5 top tips for gluten free living:

Take a high quality probiotic. If you are intolerant to any food, it could be the sign of an underlying digestive issue. By taking a high quality probiotic you can repopulate your gut with healthy bacteria and help improve digestive function.

Limit gluten free ‘substitutes’. Gluten free breads, pastas, and cakes are often disappointing, and in many cases are packed full of artificial ingredients and preservatives. Always prioritise real food wherever possible, but if you do get a craving for an old gluten-containing favourite, bake it yourself instead. Coconut flour, cassava flour and almond meal are excellent flour substitutes.

Always read the label. Even the most inconspicuous of products can have gluten hiding in them. Always read the label to avoid any unwanted gluten consumption.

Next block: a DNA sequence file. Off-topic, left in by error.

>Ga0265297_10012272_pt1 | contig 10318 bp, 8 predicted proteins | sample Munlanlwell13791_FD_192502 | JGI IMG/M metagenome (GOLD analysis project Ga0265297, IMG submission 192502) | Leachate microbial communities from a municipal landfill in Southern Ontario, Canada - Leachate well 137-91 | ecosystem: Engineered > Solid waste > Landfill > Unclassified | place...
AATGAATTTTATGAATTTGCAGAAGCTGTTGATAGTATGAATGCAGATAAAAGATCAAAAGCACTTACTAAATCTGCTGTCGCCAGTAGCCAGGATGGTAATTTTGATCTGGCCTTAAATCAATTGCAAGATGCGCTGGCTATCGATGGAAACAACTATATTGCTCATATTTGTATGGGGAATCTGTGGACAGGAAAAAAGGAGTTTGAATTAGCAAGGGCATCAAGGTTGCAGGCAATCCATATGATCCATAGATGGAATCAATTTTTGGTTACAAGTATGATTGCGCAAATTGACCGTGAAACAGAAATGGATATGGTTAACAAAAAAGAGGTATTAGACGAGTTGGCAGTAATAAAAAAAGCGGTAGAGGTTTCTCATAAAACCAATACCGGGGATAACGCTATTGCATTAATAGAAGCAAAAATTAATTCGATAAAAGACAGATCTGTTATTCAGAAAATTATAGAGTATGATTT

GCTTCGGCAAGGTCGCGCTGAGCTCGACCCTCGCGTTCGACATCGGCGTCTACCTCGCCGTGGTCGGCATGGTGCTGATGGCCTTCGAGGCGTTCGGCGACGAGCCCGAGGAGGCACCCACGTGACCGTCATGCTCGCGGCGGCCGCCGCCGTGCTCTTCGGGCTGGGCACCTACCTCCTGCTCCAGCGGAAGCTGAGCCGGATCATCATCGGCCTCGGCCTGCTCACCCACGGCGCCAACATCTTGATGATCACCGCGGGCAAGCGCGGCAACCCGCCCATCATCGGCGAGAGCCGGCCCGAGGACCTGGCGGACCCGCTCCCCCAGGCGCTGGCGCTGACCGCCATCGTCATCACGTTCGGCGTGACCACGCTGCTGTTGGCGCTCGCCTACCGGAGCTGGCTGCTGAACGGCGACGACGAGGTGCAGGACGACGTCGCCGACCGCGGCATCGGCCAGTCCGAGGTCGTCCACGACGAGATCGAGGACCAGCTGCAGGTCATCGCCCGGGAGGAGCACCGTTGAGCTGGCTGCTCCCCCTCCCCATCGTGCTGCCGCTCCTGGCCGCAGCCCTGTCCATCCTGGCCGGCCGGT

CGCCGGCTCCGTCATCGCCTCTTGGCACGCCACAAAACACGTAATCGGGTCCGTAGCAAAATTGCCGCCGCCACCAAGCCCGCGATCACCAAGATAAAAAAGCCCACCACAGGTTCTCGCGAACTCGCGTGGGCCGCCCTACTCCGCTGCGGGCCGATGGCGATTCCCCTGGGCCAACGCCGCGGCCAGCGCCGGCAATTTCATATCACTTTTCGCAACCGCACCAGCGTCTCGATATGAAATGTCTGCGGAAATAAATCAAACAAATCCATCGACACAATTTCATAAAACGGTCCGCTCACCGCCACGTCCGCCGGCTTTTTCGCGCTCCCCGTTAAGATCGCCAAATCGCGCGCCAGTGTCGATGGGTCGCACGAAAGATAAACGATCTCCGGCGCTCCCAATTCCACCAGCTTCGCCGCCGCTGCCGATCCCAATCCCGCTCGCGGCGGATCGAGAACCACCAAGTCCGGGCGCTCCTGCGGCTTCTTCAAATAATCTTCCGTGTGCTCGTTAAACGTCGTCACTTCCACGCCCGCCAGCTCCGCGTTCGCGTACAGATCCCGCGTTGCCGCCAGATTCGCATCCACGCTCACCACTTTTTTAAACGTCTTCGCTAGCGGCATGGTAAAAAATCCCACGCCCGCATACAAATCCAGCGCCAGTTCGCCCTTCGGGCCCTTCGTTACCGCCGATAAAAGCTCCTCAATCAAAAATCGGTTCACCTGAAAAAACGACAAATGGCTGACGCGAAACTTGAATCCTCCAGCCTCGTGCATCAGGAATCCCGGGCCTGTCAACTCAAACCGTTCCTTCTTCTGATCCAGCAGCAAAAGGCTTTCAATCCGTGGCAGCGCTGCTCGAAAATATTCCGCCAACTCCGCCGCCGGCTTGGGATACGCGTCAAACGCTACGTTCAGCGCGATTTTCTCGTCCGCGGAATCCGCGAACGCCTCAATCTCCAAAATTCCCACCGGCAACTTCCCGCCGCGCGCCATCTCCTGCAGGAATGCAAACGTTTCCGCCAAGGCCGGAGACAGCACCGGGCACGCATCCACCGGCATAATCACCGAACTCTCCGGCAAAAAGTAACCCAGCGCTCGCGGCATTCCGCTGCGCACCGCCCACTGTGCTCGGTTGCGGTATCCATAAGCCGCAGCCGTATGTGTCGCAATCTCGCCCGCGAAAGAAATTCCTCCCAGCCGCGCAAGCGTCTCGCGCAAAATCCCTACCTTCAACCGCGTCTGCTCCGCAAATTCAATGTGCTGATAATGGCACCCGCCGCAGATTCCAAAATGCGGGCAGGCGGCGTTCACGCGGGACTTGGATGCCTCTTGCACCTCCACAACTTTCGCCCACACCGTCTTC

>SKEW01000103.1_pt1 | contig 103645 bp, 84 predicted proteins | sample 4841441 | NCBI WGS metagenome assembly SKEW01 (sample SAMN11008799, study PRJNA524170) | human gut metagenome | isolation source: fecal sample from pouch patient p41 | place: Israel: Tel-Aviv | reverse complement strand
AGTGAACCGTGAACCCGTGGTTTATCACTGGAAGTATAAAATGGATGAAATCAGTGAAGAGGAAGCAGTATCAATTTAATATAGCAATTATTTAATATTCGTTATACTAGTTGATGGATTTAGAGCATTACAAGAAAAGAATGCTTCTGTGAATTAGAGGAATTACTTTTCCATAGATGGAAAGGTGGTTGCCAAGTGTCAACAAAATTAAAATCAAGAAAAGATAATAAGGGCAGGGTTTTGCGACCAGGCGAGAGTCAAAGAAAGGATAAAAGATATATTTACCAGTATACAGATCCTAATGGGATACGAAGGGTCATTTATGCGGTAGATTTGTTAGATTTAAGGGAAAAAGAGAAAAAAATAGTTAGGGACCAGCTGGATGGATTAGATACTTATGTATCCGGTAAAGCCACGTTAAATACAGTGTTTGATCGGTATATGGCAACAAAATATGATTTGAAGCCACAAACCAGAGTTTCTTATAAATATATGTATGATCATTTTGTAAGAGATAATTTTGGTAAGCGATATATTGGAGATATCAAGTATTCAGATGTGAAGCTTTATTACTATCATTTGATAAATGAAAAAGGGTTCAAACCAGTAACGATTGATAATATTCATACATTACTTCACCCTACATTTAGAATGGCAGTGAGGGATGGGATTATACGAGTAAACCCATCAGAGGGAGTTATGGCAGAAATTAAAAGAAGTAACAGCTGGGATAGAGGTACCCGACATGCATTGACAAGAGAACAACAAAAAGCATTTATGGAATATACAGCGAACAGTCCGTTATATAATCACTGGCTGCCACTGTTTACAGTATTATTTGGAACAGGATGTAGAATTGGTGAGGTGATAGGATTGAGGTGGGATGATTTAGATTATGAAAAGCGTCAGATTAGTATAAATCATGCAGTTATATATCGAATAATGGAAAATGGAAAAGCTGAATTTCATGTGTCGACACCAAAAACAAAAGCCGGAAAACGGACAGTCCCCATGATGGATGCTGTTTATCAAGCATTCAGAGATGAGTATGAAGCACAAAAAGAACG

Plan ahead. If you are going out for the day, research the area to look for restaurants that can cater for your needs. Consider calling them beforehand to let them know that you will be dining with them; often, they will make special preparations to ensure you are properly looked after.

Take control. By far the best way to avoid unwanted gluten consumption is to take control of your own cooking, preparing as many of your meals as possible from scratch. Not only will this help you to avoid gluten, but it’s much healthier too!


Sources

1) http://www.bmj.com/content/319/7204/236
2) http://www.newyorker.com/magazine/2014/11/03/grain
3) http://www.ncbi.nlm.nih.gov/pmc/articles/PMC3448089/

 

Josh Bolding Author Vivo Director & Fitness Fanatic

Hi! I'm Josh, the co-founder of Vivo Life. I'm a bad surfer, animal lover, foodie and fitness fanatic. I love to travel, write, listen to music and go on epic adventures. I also have a weakness for vegan doughnuts.